A Canadian couple was photographed kissing behind a dead lion they shot during an African safari, drawing ire from social media users around the world.
The photo, taken last month, shows a woman and man embracing behind a photo of the lion in South Africa, reported Canada’s Global News. It was posted on the Facebook page for trophy-hunting company Legelela Safari.
It’s not clear if the couple shot the lion. Big-game hunting is legal under South Africa.
— Global Edmonton (@GlobalEdmonton) July 15, 2019
“Hard work in the hot Kalahari sun … well done,” the original post said, it was reported. “A monster lion.”
Another photo showed the couple posing with the carcass of a white lion.
The Mirror reported that the two were identified as Carolyn and Darren Carter, who own Solitude Taxidermy. Their Facebook and Instagram accounts were made private, presumably amid a bevy of backlash about the lion photos. However, their Twitter page is still public.
“Back in South Africa! Part two of our safari!” they wrote on Twitter on June 26. The tweet also mentions Legelela Safaris.
Darren told The Mirror about the dead lion photo: “We aren’t interested in commenting on that at all. It’s too political.”
On social media, many people flooded them with negative comments.
“Your despicable hunting photos have made headline news,” one woman wrote, reported Global News. “You aren’t heroes but villains. What a disgrace you are.”
Another person said that they would face karmic retribution for their actions.
Global News reported that on their taxidermy website, other photos of hunted big-game animals are featured.
Trophy Hunting a Help?
There has been speculation that if some African countries were to end big-game trophy hunting, it would harm conservation efforts.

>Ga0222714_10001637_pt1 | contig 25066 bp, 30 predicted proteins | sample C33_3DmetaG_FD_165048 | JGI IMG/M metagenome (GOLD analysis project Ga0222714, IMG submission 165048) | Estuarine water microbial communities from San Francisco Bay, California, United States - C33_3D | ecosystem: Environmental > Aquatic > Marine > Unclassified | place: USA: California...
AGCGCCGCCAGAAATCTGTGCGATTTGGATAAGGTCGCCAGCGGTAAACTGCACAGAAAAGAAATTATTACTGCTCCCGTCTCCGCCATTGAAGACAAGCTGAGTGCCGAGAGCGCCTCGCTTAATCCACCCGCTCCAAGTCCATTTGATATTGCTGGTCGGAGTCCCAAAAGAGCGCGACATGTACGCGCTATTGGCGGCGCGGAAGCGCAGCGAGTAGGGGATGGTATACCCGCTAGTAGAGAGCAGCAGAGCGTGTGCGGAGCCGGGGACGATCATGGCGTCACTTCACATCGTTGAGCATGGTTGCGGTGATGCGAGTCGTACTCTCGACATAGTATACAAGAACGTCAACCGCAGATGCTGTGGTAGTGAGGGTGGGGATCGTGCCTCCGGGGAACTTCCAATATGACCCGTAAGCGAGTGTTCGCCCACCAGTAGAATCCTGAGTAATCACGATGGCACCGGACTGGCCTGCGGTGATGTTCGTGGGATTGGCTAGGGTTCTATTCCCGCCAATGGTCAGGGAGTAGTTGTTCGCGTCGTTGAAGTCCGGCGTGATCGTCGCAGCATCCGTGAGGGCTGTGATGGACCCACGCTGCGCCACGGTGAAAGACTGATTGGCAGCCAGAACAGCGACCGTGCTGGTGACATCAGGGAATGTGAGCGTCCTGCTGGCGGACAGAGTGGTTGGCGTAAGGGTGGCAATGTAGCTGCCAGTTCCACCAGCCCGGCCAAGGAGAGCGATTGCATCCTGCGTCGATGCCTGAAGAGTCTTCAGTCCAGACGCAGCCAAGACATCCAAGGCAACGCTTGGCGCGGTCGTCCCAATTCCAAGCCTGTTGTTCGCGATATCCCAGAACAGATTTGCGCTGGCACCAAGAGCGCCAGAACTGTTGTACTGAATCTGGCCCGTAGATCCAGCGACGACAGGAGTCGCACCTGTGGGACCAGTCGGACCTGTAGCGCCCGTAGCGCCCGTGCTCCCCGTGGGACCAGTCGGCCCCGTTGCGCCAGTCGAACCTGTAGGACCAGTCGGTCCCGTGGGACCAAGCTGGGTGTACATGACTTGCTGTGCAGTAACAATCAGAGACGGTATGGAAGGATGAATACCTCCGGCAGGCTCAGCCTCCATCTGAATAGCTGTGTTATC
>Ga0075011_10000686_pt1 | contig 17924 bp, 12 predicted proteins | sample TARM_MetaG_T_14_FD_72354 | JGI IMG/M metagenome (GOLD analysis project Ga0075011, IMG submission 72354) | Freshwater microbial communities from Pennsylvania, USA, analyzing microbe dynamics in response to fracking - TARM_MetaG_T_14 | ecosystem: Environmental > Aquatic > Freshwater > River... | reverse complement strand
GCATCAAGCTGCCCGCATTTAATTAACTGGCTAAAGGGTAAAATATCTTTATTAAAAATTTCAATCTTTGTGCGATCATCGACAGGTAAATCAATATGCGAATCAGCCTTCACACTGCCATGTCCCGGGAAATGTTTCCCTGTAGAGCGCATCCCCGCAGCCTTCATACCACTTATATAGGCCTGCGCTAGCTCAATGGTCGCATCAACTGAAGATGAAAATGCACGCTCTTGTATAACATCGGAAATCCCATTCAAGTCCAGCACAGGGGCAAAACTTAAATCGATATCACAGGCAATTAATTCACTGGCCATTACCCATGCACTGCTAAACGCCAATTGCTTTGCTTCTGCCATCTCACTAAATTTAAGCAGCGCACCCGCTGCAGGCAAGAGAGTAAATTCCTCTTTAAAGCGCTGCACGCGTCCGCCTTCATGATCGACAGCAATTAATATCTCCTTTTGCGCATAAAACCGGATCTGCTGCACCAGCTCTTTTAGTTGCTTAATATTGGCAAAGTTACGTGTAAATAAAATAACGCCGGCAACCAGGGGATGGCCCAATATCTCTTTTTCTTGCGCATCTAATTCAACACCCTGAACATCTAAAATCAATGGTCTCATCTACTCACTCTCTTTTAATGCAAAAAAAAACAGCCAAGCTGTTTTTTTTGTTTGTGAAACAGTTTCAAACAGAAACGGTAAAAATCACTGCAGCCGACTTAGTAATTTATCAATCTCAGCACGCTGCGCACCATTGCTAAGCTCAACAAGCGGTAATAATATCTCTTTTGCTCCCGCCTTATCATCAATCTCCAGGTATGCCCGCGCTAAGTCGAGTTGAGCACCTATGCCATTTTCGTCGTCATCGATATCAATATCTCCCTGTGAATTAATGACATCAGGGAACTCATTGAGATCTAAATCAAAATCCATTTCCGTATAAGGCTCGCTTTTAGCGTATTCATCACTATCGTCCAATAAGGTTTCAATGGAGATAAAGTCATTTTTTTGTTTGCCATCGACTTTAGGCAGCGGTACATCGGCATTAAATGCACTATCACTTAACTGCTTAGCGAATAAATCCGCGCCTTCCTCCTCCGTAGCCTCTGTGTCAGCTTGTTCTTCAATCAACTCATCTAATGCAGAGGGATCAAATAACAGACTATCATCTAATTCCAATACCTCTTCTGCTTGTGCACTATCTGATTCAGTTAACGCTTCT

According to Conservation Magazine, Peter A. Lindsey of Kenya’s Mpala Research Centre found that 86 percent of big-game hunters “told the researchers they preferred hunting in an area where they knew that a portion of the proceeds went back into local communities.”
“Nearly half of the hunters they interviewed also indicated that they’d be willing to pay an equivalent price for a poorer trophy if it was a problem animal that would have had to be killed anyway,” the magazine says.
Meanwhile, the Bubye Valley Conservancy in Zimbabwe, which had 400 lions as of 2015, is funded entirely by hunting, the BBC reported, adding that a ban would be “devastating.”
Botswana Lifts Ban
Botswana’s government has lifted a ban on elephant hunting.
The Environment Ministry issued a statement on the decision, citing a range of reasons for revoking the prohibition, including high levels of conflict between elephants and humans.
The move is apt to anger conservationists, who have in the past reacted with outrage at any move that weakened the protection of elephants in Botswana, which has the world’s largest population of the animals, estimated at some 130,000.
Conservation groups last September denounced moves by Botswana’s government to strip the wildlife department of weapons used for the sometimes dangerous work of thwarting armed poachers.
At the time, President Mokgweetsi Masisi called the reactions “nothing but hysteria.”
Epoch Times reporter Tom Ozimek contributed to this report.